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You’ve Won a Free Week in New York!

Time-shares in Manhattan? They do exist—and even the Plaza is offering a (very highbrow) version.

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Courtesy of Fairmount Hotels & Resorts  

Real-estate obsessives were tickled when word spread recently that the remade Plaza hotel would be offering “hotel-condos”—apartments sold to buyers for up to four months out of the year. The arrangement effectively amounts to a time-share, a term that sounds a lot more Acapulco than it does Fifth Avenue. As one poster on Curbed.com joked, “I suppose there will be tee shirts that say, MY RICH PARENTS STAYED IN THEIR CONDO/TIMESHARE AT THE PLAZA IN NEW YORK AND ALL I GOT WAS THIS LOUSY TEE SHIRT.”

But even aside from the Plaza, luxury time-shares do exist in Manhattan. Most serve as pied-à-terre alternatives that don’t require buyers to part with the million bucks now required for an average Manhattan apartment and take on the hassles of ownership. “You don’t pay full price, but you also don’t have the headaches of finding tenants and keeping it up,” says Corcoran’s Pamela Parrish, who’s often shown time-shares to clients. (The Plaza’s apartments aren’t technically time-shares, since the hotel does the renting when you’re not there.)

At the Manhattan Club, a West 56th Street building that adheres more closely to the time-share model, a representative who asked not to be named confirmed that members paid between $40,000 and $55,000 last year for weeklong stays in its 24 new suites. The average price for a fractional condo at the high-end Phillips Club on West 66th Street, the only other time-share in the city, is quite a bit more: $350,000 for a 1,500-square-foot two-bedroom, says director Ed Schnatterly. Visitors there tend to stay longer, averaging 47 nights a year, and prices include use of the nearby Reebok Sports Club, plus other services, when residents are in town.

Oddly, Manhattan time-share owners—and they are indeed owners, since properties are deeded and can be bought and sold like any others—tend to live nearby. At the Phillips Club, roughly 20 percent of them come from within a 75-mile radius; at the Manhattan Club, “a majority of our owners live within 90 miles,” says the Manhattan Club’s spokeswoman, Melody Andres. Many are empty-nesters who head into the city for a little bit of fun and don’t want to face the long drive home. “We’re not as young as we used to be,” says Tony Mangione, of East Northport, on Long Island, who with his wife, Teresa, stays at the Manhattan Club. “It feels like our apartment building, only we have it just two weeks a year.”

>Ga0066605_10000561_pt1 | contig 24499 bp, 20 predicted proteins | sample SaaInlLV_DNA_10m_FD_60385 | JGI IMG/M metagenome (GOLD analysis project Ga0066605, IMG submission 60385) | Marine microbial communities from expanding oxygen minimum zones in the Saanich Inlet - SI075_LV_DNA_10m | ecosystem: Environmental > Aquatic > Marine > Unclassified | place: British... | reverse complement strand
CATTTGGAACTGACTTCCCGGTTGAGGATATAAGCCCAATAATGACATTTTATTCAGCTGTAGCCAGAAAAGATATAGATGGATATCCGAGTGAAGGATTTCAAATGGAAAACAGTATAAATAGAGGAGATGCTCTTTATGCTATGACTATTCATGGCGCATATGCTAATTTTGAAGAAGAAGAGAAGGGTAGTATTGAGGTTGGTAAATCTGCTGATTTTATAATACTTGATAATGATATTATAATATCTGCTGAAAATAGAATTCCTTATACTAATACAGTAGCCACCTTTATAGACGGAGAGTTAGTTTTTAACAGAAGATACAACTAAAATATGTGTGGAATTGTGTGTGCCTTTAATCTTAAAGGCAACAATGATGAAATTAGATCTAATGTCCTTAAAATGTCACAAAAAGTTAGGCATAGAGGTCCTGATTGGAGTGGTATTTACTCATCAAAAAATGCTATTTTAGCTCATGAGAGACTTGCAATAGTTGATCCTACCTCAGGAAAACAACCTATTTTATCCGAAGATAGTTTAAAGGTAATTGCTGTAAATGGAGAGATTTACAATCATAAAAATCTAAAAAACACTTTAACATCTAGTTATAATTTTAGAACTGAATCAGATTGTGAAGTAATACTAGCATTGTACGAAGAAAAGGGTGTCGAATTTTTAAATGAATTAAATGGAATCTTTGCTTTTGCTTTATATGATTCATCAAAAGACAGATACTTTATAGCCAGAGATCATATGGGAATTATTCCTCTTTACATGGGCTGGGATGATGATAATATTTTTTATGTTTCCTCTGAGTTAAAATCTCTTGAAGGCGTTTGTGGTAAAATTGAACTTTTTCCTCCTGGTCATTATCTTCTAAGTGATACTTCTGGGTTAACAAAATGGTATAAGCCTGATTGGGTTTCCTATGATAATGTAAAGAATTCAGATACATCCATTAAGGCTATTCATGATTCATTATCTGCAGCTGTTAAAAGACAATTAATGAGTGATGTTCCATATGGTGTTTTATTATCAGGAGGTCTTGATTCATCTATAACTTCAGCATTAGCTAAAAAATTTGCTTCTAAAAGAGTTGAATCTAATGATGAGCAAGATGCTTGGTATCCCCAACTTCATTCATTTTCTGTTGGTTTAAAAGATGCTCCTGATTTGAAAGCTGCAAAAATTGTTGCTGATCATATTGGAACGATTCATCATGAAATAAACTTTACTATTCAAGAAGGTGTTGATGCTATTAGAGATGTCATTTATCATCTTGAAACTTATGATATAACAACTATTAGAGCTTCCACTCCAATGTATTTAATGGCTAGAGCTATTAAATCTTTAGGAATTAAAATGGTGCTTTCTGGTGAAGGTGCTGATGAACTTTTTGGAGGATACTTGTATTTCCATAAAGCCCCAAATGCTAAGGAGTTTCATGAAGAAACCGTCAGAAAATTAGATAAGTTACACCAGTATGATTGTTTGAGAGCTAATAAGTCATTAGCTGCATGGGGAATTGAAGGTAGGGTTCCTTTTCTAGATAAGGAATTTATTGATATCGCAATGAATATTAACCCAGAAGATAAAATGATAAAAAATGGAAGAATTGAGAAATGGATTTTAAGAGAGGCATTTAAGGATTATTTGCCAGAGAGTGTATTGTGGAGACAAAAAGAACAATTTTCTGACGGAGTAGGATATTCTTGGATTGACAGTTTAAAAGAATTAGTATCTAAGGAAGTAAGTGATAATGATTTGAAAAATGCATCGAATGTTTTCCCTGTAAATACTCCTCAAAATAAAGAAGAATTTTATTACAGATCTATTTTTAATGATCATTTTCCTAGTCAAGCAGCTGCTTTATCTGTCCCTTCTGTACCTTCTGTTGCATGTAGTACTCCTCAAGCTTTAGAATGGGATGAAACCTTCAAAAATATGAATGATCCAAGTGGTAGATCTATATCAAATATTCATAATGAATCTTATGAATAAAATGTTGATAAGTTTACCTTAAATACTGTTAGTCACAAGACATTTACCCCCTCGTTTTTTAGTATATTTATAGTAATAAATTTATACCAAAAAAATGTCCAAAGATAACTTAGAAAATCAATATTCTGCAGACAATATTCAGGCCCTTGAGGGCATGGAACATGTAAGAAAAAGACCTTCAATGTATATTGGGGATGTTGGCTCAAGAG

Movers
Fekkai Snips $2.5 Million Off Price
The handsome haircutter Frédéric Fekkai, who has been linked to a number of high-society beauties (including J&J heiress Libbet Johnson) and who’s now engaged to public-relations rep Shirin von Wulffen, has also apparently taken up with a somewhat older grande dame: a 3,500-square-foot nine-room prewar duplex on Fifth Avenue. Fekkai has reportedly gone into contract for the ornate space, featured last year in a huge Architectural Digest pictorial, for $7.95 million—substantially down from its initial asking price of $10.5 million. The property has three bedrooms, four baths, four gas fireplaces, a paneled library, two staircases (one of which could qualify as “sweeping”), and tree-line views of the park. Listing broker Carrie Chiang of the Corcoran Group did not return calls for comment.



The Open-House Log
760 West End Avenue, Apartment 10B
Two-bedroom, one-bath, 900-square-foot co-op.
Asking Price:
$775,000.
Maintenance: $979 per month.
Broker: Greg Kammerer, the Corcoran Group.


Who: Patricia Cericola, technology executive, and David Lansky, nonprofit executive (pictured).
What are you shopping for?
Patricia: A one- or two-bedroom under a million. Definitely prewar.
What do you think?
David
: We like it! The high ceilings, the light.
P: The second bedroom is a little small and too close to the master bedroom.
D: We want to use it as a music room. I play the sax.
P: I play the violin.

Who: Adrianne Robins, retiree, and Harvey Robins, consultant.
What are you shopping for?
Adrianne: We’re doing the reverse move.
Harvey: We’ve owned a townhouse in Park Slope since 1980.
A: We’re baby-boomers trying to downsize. But instead of Florida, we’re moving to the Upper West Side.
What do you think?
A: It’s light and open, and that’s really important to me, but it’s a lot less space.

Who: Marc Miller, copy chief of BusinessWeek.
What are you shopping for?
I’ve been looking on and off for a year or two. We live across the street. We’re under stabilization, and it’s expiring.
What do you think?
It’s beautifully kept. We would want to tear down the walls, maybe between the kitchen and the second bedroom. [But] I didn’t fall in love with it. I fell in love with a co-op once and never had a happy day in it, so I’m not going to fall in love with another apartment.”


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